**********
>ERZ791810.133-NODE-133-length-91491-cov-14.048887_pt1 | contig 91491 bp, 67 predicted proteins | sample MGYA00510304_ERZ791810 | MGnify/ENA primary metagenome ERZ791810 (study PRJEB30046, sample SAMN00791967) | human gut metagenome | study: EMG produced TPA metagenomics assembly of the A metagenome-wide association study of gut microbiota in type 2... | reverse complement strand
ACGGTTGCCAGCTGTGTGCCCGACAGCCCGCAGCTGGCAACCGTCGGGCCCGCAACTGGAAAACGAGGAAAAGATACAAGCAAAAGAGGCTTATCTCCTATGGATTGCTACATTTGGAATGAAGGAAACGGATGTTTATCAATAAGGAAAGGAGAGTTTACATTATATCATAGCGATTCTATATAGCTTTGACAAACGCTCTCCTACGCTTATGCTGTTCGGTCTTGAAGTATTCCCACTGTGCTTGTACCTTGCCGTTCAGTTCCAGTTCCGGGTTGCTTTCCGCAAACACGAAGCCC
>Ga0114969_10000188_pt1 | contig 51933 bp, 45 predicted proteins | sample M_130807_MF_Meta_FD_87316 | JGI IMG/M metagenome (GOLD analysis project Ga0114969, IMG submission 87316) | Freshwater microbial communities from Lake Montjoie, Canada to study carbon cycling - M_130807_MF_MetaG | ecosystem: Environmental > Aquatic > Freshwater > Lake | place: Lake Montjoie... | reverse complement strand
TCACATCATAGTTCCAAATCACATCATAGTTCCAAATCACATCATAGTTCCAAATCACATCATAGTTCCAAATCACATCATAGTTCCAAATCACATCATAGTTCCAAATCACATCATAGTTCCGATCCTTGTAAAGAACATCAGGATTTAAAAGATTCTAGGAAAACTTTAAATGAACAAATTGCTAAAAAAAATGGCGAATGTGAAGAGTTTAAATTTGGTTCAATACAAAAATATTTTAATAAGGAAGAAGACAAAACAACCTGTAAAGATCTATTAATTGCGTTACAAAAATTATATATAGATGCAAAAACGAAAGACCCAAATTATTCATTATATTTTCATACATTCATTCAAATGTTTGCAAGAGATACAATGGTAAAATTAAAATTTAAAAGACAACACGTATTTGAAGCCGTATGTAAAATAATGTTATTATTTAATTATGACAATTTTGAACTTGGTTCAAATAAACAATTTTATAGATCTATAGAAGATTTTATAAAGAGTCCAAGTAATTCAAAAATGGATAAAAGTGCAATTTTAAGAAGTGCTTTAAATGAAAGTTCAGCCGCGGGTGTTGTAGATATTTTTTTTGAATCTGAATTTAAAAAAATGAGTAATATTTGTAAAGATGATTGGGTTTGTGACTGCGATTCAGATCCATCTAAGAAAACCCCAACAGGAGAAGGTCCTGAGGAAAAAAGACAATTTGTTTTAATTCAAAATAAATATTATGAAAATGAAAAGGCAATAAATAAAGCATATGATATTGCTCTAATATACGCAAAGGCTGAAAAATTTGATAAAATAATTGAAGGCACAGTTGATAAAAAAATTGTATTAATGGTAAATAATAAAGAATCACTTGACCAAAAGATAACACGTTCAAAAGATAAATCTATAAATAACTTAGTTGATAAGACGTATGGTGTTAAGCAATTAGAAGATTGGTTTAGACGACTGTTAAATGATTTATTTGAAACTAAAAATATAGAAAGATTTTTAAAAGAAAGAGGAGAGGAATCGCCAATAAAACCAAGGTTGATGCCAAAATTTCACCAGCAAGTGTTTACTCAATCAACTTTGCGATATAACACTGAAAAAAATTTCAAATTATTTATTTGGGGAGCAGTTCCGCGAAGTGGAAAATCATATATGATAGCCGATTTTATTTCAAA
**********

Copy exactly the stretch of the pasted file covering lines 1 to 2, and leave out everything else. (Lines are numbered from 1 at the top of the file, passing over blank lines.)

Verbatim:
>ERZ791810.133-NODE-133-length-91491-cov-14.048887_pt1 | contig 91491 bp, 67 predicted proteins | sample MGYA00510304_ERZ791810 | MGnify/ENA primary metagenome ERZ791810 (study PRJEB30046, sample SAMN00791967) | human gut metagenome | study: EMG produced TPA metagenomics assembly of the A metagenome-wide association study of gut microbiota in type 2... | reverse complement strand
ACGGTTGCCAGCTGTGTGCCCGACAGCCCGCAGCTGGCAACCGTCGGGCCCGCAACTGGAAAACGAGGAAAAGATACAAGCAAAAGAGGCTTATCTCCTATGGATTGCTACATTTGGAATGAAGGAAACGGATGTTTATCAATAAGGAAAGGAGAGTTTACATTATATCATAGCGATTCTATATAGCTTTGACAAACGCTCTCCTACGCTTATGCTGTTCGGTCTTGAAGTATTCCCACTGTGCTTGTACCTTGCCGTTCAGTTCCAGTTCCGGGTTGCTTTCCGCAAACACGAAGCCC